Honeypots can be a great tool to use within your environment to gain visibility into active threats or curious insiders that could introduce risk to an environment.
By placing honeypots at various locations around your environment, e.g., your workstation and server subnets, you can quickly determine if a threat is poking at hosts to find new avenues for access.
The current version of the Blumira honeypot deploys a fake DiskStation NAS into a container on your Sensor via the Module selection screen.
It should also be noted that you should select the logger module as well – latest version being 1.1.0 at the time of writing this – to ensure that honeypot actions are logged appropriately to your host. At the end of your honeypot setup, you should have two modules, the honeypot module and the logger module. Your sensor page should look similar to the following:
At this point, your honeypot has been successfully set up and the host should be listening on the identified honeypot ports above, 8080, 21, and 8022 at times, although the first two are the main focus. These ports were chosen as they do not conflict with host access, port 22 or syslog collection, port 514. The honeypot module can technically be used for log collection as well, however, this will likely change somewhat in the future as a more behavior-focused honeypot version is rolled out.
While the initial version of the Blumira Honeypot is limited, it presents enough functionality to catch most attackers who are not rather advanced and especially insiders who are poking around.
Below is the fake port 8080 DiskStation login page that is deployed with the current Blumira Honeypot. This is of course, a fake site that is impossible to actually authenticate into or take data from.
When a user attempts to authenticate and fails, they are presented with the normal DiskStation alert that the authentication failed. At the same time, a log entry is created and passed through the logging module and up to the Blumira platform for validation of threat.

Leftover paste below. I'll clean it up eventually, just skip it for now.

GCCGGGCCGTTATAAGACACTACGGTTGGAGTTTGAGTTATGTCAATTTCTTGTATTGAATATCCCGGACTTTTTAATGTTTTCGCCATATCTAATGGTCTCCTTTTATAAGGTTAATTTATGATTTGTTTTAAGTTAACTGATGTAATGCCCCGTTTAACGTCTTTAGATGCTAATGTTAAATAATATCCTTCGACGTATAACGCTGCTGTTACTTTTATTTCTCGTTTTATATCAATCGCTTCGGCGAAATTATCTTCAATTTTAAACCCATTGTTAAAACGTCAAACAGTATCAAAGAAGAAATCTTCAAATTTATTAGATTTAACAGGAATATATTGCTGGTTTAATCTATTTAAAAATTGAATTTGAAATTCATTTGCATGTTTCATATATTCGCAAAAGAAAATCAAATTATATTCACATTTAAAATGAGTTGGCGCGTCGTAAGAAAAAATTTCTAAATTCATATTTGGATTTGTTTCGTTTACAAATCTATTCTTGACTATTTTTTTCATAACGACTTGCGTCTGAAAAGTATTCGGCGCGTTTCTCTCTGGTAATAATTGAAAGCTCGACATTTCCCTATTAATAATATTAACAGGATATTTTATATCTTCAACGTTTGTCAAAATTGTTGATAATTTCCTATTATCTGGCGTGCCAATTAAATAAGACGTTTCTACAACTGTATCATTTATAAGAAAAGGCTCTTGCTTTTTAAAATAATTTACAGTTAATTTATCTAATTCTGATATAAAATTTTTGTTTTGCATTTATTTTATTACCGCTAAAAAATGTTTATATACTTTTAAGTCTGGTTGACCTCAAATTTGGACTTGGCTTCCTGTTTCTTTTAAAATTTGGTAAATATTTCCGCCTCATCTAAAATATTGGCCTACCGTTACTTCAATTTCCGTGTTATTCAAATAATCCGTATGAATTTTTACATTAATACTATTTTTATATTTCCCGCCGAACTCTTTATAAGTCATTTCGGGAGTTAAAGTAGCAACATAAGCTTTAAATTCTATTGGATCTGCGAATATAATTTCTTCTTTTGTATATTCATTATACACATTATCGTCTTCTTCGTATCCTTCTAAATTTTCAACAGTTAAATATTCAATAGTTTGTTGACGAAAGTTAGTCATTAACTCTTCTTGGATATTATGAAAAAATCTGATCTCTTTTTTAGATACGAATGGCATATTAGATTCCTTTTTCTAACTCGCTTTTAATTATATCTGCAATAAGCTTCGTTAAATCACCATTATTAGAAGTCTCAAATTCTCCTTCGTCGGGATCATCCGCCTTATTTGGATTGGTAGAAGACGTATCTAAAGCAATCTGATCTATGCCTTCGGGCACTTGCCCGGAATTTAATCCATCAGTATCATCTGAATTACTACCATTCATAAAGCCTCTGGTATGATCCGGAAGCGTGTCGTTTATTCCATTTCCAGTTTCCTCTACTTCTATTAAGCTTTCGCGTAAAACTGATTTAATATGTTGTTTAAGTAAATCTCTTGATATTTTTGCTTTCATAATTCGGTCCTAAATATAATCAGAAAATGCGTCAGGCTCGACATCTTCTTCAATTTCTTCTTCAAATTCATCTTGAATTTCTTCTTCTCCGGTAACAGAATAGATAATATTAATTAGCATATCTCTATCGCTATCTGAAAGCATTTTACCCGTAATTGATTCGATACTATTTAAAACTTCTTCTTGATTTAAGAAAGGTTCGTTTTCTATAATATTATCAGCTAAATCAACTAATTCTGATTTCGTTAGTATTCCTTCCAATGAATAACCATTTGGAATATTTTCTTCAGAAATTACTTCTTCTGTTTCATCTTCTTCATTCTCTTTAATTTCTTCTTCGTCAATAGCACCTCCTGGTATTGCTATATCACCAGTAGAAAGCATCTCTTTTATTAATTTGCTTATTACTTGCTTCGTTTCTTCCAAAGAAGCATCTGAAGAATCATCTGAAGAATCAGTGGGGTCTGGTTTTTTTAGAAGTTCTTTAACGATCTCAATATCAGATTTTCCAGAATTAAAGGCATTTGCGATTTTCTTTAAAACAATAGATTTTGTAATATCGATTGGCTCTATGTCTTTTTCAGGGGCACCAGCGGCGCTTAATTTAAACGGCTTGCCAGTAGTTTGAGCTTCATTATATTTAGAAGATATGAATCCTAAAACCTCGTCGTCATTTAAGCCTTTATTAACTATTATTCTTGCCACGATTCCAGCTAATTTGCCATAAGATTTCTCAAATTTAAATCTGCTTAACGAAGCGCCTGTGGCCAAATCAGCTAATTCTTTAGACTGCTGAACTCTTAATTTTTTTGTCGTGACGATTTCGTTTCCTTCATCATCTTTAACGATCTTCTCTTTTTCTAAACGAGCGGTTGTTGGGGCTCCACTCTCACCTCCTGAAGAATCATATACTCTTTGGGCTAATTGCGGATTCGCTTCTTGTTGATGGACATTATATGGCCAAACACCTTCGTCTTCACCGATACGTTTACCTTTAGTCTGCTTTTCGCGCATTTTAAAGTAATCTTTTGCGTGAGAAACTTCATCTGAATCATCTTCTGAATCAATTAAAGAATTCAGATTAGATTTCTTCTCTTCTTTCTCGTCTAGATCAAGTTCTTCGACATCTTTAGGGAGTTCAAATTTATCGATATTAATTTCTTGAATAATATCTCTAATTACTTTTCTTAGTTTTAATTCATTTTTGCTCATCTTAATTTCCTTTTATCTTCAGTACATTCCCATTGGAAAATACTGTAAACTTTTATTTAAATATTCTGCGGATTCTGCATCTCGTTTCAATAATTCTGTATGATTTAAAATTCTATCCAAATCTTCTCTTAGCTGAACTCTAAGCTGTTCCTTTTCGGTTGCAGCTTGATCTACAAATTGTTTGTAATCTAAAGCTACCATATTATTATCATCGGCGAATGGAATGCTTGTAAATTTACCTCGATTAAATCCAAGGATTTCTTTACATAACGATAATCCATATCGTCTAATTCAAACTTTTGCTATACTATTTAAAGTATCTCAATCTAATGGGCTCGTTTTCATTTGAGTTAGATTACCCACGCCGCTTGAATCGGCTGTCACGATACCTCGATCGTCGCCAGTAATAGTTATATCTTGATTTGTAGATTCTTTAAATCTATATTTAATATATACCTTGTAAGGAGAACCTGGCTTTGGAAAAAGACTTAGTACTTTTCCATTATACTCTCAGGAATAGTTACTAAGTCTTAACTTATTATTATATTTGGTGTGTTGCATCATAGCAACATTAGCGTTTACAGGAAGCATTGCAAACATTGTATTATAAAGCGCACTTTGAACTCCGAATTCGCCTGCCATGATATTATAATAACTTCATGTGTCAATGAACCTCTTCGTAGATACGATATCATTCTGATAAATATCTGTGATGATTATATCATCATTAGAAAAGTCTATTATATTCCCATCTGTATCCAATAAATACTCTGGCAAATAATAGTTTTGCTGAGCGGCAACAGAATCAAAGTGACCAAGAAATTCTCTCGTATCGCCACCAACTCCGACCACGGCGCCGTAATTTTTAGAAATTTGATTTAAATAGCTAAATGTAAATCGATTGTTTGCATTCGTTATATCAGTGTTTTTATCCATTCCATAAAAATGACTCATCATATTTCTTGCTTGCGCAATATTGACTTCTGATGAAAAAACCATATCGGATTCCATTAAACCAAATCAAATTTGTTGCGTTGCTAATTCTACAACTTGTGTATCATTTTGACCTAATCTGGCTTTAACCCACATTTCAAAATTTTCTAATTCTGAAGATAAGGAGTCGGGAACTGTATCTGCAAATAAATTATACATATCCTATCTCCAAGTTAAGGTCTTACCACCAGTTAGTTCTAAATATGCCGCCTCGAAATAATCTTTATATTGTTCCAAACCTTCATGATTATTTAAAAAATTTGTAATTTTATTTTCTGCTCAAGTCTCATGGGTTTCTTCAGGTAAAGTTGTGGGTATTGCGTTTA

In an effort to catch users who are scanning and attempting to authenticate to weak protocols, the Blumira Honeypot exposes FTP to the network, which appears as ProFTPD to the network.
When an authentication attempt occurs, or a scan occurs, the honeypot will capture the event and pass the event log to the logging module and then to the Blumira platform for threat validation.
Once you have the Honeypot module successfully installed, you may want to consider testing it out to verify that it is functioning. The easiest way to do this is to browse to the sensor IP via HTTP (Example: http://192.168.1.82). You should be presented with the DiskStation login page as shown in the screenshot above.
From there, you can test logging into the login page which should trigger a Blumira finding automatically. This is a fake login so a valid set of credentials does not exist for this “DiskStation”.
Additionally, you can attempt an FTP connection to the honeypot using the sensor IP over port 21 or 8022. A login attempt will also trigger a Blumira finding.
Looking into the future for the Blumira Honeypot, we will be focusing largely on behavior, customization of honeytokens, and deployment of actual files to determine when they’re opened by an attacker and where.
Blumira is excited to get more feedback, if you have any other ideas, reach out and tell us what you’d like!
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